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Needing a few groceries (I know that seems to be a constant theme, but I don’t have a car here, so can only buy what I can carry) and wanting to see what went on last night, my neighbor and I ventured out onto the streets.  The acrid smell of smoke was still evident and, at almost every intersection, beginning with the one half a block down our street, tires were still smoldering.  The closer we got to the zócalo, the more graffiti and damage we saw.

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Oxxo on Morelos at Garcia Vigil had been vandalized and was closed, the windows of Catedral had been broken but the restaurant was open, and all the ATMs in BanNorte had been damaged, but the tellers were in place and banking was being done.  However, it’s like a Sunday morning, with few people on the streets.

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The teachers’ plantón (encampment) on and surrounding the zócalo remains, but it was dirty and depressing and there were a couple of drunk guys, so we opted not to venture further.  Instead, we continued east on Independencia, passing more broken windows, scrawled messages on walls denouncing the federal and state governments and warning all that it has only just begun.

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If you want background and more detailed reports, you can check out posts from Oaxaca at http://elenemigocomun.net/.  Yes, I know, it’s from the perspective of the teachers and protestors — I figure the “mainstream” media has got the government’s point of view covered.

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Stencil photos were taken a few days ago on Garcia Vigil, between Independencia and Morelos.  Yes, I did take photos this morning of the remnants of last night’s events, but I just can’t bring myself to post them.  The mood is sad and wary — no one knows how and when this will end — and the ghosts of 2006 hang over the city.

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… between Independencia and Morelos on Garcia Vigil.

That's Mexico's president, Enrique Peña Nieto, leading the charge.

That’s Mexico’s president Enrique Peña Nieto, backed by the military, leading the charge against the teachers’ union.

No to the education reform! Only books will draw this country away from barbarism.

No to the education reform!  Only books will draw this country away from barbarism.

My future is en your hands No to the privatization of education!

My future is in your hands – No to the privatization of education!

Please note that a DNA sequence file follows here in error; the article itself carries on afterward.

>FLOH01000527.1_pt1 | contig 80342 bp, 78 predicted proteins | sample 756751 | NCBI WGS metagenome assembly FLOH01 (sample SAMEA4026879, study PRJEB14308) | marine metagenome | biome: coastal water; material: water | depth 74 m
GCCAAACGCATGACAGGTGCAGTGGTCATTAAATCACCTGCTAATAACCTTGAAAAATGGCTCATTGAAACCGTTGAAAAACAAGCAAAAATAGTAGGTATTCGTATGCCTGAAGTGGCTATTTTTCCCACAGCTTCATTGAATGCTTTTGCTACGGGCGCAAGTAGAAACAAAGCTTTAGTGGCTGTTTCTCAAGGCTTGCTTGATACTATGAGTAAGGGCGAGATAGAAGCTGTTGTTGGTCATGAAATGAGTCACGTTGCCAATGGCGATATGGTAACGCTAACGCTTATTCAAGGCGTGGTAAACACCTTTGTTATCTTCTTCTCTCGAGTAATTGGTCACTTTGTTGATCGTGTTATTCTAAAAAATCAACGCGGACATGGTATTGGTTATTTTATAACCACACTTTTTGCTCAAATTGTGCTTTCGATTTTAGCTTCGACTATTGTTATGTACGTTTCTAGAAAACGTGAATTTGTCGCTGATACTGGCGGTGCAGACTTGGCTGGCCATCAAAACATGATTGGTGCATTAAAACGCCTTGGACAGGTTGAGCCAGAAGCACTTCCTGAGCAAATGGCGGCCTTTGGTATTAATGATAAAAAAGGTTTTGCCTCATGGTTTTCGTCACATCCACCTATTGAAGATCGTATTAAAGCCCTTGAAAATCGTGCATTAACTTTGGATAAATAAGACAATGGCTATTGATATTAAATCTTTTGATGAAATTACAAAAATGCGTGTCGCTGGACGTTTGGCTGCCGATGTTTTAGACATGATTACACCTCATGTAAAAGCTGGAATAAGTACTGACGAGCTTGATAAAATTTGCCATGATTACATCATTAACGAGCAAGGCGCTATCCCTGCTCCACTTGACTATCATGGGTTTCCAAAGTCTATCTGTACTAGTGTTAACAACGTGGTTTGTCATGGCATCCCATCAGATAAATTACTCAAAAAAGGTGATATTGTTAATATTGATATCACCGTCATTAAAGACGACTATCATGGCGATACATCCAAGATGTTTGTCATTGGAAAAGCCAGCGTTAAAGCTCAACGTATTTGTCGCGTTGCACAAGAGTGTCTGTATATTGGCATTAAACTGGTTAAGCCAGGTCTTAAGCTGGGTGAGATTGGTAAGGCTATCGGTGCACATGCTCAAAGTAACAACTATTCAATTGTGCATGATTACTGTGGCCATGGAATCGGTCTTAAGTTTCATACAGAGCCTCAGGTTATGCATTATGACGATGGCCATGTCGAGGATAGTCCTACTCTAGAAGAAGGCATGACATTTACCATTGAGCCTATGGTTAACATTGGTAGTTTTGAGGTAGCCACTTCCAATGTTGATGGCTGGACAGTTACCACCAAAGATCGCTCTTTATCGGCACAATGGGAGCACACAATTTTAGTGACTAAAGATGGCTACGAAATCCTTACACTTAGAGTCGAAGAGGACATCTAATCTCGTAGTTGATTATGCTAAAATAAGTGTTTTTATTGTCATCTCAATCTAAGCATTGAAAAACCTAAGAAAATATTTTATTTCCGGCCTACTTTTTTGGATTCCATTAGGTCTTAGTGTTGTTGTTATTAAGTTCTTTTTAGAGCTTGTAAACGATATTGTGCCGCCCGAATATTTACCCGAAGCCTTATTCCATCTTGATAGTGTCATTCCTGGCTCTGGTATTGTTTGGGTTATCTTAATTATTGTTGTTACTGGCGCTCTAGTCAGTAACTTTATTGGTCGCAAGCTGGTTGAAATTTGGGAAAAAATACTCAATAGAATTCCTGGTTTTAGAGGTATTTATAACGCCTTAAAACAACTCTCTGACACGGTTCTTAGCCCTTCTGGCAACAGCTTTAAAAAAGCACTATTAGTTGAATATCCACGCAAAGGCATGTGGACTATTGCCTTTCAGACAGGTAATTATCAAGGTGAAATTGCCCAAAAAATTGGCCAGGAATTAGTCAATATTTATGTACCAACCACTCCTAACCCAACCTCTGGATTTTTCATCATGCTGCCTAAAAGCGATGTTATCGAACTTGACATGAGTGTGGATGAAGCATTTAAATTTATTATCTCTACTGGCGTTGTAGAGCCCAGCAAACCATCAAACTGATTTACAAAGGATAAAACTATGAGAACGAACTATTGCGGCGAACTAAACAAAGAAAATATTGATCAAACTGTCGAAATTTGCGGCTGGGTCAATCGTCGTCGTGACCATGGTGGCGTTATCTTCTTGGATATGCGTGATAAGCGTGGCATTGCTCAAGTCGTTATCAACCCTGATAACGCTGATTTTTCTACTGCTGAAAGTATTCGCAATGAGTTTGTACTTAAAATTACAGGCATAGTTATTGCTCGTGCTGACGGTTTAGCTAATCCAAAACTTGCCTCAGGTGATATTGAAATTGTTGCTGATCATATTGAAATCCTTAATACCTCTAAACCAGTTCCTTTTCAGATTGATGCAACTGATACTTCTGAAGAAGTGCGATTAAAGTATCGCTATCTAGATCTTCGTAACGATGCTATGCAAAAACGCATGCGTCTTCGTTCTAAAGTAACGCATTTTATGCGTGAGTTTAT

To protest is not a crime. No to the education reform.

To protest is not a crime – No to the education reform

Reforms: Energy, Education, Financial, Labor

Reforms:  Energy – Education – Financial – Electoral – Labor

The occupation of the Zócalo continues; yesterday Sección XXII of the CNTE (teachers’ union) shut down the airport; today a federal helicopter is flying overhead as I write, no doubt keeping tabs on a mass march from the IEEPO (State Institute of Public Education) to the Zócalo; the extremely contentious election for governor of Oaxaca is June 5; Guelaguetza 2016 performances are July 25 and August 1; and the new school year is scheduled to begin in mid August.  It could be a long hot summer…

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Sunday, May 15 was Día del Maestro in Mexico.  In Oaxaca the day honoring teachers was marked by the teachers of Sección 22 marching back into the zocalo, setting up their tents, and installing the ambulantes (vendors) under their protection.  Sunday night and again Tuesday night, Tlaloc unleashed massive thunderstorms on the city.

Despite weather, dwindling support for the union (93% of schools are reported to be open), and threats to strikers of being fired, the occupation remains and a federal police helicopter makes its daily low-flying circle of the city.

And so it goes…

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In the last five years one million Mexicans residing in the US have returned to Mexico, including children and youth who were born or raised in the US.  Una Vida, Dos Países presents the stories of these transborder youth, highlighting their experiences living between two countries, cultures, languages and education systems, and exploring their parents’ decisions to return to their home country after living undocumented in the US.